Tina and Susan revel at their reception.

When it comes to marriage, I don’t consider myself an expert, even though my marriage is now cresting 26 years. If you think about it, the institution of marriage is counterintuitive; the idea that we commit our life to one person for as long as we both shall live, through all the vicissitudes of time, health, child-rearing, financial boom and bust, jobs, domiciles, provenances, midlife crisis, and menopause is, on the one hand, an example of human hubris and, on the other, a testament to our indefatigable optimism.

How do we make it work once we have bought the ticket and jumped on this ride? Love, of course, goes without saying, but if I’ve learned anything in the past two decades, it’s that humor might be as important, if not more so. And by this, I mean the ability to laugh at yourself, because marriage will expose your every quirk, foible, oddity, idiosyncrasy, and annoying habit.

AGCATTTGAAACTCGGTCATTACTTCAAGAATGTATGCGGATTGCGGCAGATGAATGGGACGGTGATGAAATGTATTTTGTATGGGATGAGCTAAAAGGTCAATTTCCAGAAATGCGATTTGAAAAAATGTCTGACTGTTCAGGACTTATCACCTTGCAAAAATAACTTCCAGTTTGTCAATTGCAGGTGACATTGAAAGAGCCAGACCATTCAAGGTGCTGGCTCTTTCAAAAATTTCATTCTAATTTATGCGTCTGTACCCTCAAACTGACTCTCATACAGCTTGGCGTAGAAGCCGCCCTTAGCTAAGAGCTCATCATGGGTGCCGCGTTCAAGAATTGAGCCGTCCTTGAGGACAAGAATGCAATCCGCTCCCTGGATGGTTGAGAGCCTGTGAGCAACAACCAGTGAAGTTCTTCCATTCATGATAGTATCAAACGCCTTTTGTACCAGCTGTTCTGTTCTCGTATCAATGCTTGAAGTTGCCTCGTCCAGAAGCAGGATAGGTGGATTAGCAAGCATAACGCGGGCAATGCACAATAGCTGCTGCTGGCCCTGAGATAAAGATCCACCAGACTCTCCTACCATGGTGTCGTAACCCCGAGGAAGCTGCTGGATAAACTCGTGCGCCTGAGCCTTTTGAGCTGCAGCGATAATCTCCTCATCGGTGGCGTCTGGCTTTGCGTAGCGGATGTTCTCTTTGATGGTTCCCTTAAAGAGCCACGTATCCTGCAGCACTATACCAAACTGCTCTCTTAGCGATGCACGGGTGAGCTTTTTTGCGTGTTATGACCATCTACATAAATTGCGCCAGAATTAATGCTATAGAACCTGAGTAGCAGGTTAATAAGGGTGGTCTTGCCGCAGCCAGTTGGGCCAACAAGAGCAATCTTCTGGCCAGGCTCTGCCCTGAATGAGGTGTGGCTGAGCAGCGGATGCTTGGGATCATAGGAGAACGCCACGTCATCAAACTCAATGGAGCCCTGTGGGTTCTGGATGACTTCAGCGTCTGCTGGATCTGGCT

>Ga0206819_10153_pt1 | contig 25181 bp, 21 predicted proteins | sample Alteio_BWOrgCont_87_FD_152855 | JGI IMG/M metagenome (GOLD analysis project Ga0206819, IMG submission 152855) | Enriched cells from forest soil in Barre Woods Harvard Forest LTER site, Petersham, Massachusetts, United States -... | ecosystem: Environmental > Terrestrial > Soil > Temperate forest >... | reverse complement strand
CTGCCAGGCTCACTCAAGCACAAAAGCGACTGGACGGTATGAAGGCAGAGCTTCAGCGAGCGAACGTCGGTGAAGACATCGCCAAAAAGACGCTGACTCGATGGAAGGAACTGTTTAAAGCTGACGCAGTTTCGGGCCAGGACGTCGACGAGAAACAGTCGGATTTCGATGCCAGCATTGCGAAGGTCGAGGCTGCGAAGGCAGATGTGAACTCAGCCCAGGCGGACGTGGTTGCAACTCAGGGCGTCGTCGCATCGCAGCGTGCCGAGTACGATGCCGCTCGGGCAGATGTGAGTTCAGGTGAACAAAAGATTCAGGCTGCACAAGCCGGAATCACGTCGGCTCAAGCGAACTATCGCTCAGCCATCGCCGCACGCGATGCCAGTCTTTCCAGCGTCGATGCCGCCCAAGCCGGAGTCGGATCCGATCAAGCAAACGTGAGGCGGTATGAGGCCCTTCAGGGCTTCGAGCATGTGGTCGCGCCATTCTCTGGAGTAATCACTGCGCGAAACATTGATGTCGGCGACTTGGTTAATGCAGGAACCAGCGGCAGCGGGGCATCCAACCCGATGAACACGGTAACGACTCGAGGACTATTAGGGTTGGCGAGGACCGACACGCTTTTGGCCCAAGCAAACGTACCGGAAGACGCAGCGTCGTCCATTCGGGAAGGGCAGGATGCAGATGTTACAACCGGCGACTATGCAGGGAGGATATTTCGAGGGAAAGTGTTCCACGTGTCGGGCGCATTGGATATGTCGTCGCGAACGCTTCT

Being able to laugh at oneself is valuable in every area of life, but perhaps nowhere more so than in marriage. Because, along with loving things and kind things, you and your partner will inevitably do or say mean things and unthinking things to one another. If you stay together, and I hope ​— ​having reached the point of deciding to form a union, that you have spent as much time, if not more, contemplating your marriage as you have your wedding day ​— ​you will.

During the Tea and Thomas fires, when my wife and I packed our vehicles in preparation for evacuation, the first thing we stowed was our wedding album, a thick book with brown leather covers, a dusty treasure full of images that capture and freeze us at that point in time when together we stepped into the unknown.

Someday you and your partner, glancing back at the life you have forged together, will hopefully find yourselves giggling, chortling, or roaring at your younger selves. My advice is, why wait? Laugh now and often.


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